Woodward, Okla. —
Editor, The News
Subject: Theater Controversy
Do you know the famous people that live in Woodward, people like Judas Iscariot, Marcus Junius Brutus, Harold “Kim” Philby, and Benedict Arnold? We hear them in the coffee shops, on the radio talk shows, at the football games anywhere they can find an audience. Why do people betray other people? Is it money, politics, power, philosophy? I guess the answer is to be determined by each betrayer.
We the citizens of Woodward have been betrayed, no we have been robbed of the opportunity to have new movie theaters in Woodward, by a very few loud mouthed people whose only concern in life is to stir up trouble. Again I ask why do they do it, is it possible they do it to stir up ratings for a radio show, or because someone’s feelings are hurt when they are turned down on a request or perhaps the worst of all, because they just thrive on controversy. They are not happy unless they’ve made someone else unhappy they like to work behind the scenes and let other people do their dirty work. They act like concerned citizens but the goal is to “kill” progress.
As former theater owners of the Lakeside Theaters, my wife and I were extremely pleased with what was taking place with the theaters. I think I pretty well understand how theaters make a profit and how the theater industry has changed over the last 10 years. The time for single screen theaters passed in the 70’s now you must have multi-screen theaters with one concession area, game room, party room and pre show advertising to make money. Ticket money goes to the film companies. In 1999 I had a local builder give me an estimate to add two more screens to Lakeside II and III (metal buildings) the cost then was over $750,000, building only - with nothing inside (today’s cost $3 million est.). Today’s digital projector is between $60,000 and $100,000 per screen. The 35 mm film used since the 1920s will be phased out by Sept. 2012, so if you are not a digital theater you are out of business. I recommended to the two past owners to convert to multi-screen and get rid of # 1 theater because of having the expense of 2 buildings. Today it’s too expensive to build a new theater in a small town unless the community is involved. Many communities feel that a theater is a quality of life issue and therefore step in to help. Can you imagine businesses trying to recruit people to live in your community without a theater? We are fortunate to have community leaders that realize this - unfortunately we have citizens who only help the community if they can see a profit in it for themselves, and if they can’t profit by it they will tear it down.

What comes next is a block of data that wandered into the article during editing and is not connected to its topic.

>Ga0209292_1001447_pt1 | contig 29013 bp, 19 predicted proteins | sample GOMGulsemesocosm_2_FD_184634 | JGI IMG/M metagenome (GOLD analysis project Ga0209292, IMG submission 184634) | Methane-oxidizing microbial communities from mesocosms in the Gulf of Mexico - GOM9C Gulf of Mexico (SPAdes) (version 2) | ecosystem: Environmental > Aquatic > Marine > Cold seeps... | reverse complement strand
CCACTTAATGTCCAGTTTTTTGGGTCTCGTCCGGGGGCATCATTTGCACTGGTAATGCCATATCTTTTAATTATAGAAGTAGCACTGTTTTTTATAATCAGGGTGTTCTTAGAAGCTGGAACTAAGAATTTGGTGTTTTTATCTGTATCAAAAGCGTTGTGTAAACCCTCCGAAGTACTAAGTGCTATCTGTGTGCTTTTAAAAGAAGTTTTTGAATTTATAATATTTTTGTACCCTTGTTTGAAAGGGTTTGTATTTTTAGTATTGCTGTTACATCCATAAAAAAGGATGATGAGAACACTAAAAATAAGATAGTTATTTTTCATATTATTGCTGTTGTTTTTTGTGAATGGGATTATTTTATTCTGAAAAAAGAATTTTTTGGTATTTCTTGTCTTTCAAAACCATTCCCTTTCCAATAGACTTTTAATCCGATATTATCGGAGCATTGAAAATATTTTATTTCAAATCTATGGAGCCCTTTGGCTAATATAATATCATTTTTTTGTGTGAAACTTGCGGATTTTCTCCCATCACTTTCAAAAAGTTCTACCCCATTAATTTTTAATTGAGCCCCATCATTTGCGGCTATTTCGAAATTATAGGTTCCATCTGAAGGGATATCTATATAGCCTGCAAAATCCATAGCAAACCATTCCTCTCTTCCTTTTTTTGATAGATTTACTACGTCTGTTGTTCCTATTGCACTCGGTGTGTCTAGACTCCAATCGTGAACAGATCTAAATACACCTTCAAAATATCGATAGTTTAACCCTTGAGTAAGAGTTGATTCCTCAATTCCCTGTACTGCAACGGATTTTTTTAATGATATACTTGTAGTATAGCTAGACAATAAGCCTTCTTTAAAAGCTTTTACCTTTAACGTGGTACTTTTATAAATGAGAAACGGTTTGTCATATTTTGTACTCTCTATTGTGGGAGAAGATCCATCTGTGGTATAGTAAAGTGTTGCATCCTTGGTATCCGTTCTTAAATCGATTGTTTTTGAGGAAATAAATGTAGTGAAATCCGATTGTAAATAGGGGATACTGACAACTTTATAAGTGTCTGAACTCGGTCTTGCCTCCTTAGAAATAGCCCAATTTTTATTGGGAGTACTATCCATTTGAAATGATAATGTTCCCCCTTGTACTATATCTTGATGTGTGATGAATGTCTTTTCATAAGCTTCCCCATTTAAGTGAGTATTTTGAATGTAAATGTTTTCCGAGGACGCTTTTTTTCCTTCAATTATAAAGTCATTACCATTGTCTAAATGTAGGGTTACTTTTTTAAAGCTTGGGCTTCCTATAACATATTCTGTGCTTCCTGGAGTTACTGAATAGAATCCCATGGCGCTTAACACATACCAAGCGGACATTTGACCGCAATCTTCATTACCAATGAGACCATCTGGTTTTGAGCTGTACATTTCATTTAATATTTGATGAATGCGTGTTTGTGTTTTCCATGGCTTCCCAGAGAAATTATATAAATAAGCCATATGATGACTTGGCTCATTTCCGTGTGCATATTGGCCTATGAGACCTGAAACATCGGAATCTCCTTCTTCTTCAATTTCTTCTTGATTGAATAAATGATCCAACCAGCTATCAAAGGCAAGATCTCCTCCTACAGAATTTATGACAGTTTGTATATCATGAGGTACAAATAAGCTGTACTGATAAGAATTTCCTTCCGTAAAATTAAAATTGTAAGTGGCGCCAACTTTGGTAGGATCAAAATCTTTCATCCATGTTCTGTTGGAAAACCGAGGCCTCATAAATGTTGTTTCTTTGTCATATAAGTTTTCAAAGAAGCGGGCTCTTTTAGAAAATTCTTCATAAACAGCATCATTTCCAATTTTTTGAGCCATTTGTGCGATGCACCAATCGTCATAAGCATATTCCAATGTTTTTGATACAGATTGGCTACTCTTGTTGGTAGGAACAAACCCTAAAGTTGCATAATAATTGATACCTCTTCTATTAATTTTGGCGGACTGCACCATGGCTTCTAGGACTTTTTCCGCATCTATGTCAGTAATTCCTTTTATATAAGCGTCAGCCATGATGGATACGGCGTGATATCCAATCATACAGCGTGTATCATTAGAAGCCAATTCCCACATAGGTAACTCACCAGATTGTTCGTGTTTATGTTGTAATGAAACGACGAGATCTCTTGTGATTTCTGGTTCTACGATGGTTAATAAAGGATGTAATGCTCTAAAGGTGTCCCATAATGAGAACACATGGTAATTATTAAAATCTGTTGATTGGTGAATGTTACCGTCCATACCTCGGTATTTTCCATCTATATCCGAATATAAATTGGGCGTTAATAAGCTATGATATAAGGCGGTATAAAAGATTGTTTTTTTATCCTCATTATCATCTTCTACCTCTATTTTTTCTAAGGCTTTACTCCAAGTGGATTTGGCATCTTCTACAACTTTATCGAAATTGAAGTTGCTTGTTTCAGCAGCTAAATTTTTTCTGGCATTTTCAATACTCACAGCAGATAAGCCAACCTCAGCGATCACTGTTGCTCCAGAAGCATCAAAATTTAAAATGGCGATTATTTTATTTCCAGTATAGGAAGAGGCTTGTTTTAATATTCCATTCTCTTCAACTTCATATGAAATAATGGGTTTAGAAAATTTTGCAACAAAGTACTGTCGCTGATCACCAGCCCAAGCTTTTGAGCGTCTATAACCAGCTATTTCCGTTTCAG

Dwight Terry, Woodward, OK
Editor, The News
Stucco? Really? Please tell me that the beautiful county courthouse in my hometown isn't going to be covered in stucco.
I will always remember the 1947 tornado picture with that beautiful building standing as a lone survivor amidst a flattened landscape of rubble. It seemed to exemplify Woodward's return like the Phoenix rising from the ashes.
Surviving only to be covered in stucco? Say it isn't so.